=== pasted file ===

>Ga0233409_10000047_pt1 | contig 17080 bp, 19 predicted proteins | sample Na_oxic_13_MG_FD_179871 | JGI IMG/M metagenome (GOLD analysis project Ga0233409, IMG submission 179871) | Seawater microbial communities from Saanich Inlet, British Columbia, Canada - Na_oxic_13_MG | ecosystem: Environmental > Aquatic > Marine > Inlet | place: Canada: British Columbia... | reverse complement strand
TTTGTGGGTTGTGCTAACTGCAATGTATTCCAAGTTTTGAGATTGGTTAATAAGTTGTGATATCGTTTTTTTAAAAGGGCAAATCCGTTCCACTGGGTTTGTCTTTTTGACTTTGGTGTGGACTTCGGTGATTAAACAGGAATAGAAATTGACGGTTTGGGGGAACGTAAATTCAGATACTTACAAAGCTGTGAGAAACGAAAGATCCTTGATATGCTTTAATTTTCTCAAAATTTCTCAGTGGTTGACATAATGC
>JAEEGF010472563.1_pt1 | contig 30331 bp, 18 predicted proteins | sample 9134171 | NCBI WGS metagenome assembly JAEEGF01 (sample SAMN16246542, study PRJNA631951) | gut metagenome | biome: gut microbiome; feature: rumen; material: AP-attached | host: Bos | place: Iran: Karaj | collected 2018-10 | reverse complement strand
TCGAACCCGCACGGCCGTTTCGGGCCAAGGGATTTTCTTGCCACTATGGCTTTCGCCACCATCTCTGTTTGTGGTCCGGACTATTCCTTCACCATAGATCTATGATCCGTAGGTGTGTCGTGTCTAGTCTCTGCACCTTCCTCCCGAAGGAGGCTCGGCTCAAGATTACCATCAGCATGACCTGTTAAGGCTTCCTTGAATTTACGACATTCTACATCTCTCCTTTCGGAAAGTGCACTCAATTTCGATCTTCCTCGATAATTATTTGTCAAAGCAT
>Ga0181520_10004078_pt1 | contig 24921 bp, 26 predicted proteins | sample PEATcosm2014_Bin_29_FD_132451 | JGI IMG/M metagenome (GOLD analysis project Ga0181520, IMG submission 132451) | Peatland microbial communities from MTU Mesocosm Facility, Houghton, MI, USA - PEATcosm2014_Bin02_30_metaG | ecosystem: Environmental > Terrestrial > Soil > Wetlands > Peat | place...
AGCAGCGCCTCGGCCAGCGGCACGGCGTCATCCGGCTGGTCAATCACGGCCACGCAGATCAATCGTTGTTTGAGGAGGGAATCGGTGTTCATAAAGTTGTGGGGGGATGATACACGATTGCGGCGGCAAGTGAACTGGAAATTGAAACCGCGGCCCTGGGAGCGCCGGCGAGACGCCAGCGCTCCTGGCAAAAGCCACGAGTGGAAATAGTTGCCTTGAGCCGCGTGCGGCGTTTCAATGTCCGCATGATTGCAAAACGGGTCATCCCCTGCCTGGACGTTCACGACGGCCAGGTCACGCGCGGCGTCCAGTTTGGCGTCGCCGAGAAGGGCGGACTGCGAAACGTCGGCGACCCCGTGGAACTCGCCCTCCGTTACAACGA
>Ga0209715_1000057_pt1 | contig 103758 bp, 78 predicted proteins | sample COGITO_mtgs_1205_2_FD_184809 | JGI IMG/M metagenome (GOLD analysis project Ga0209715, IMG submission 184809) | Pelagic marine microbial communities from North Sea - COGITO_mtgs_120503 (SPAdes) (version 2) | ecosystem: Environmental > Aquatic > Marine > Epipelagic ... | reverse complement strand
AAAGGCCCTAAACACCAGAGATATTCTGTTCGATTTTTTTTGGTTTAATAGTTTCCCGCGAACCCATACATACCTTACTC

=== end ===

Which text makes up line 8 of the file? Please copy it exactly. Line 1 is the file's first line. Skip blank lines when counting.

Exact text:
AAAGGCCCTAAACACCAGAGATATTCTGTTCGATTTTTTTTGGTTTAATAGTTTCCCGCGAACCCATACATACCTTACTC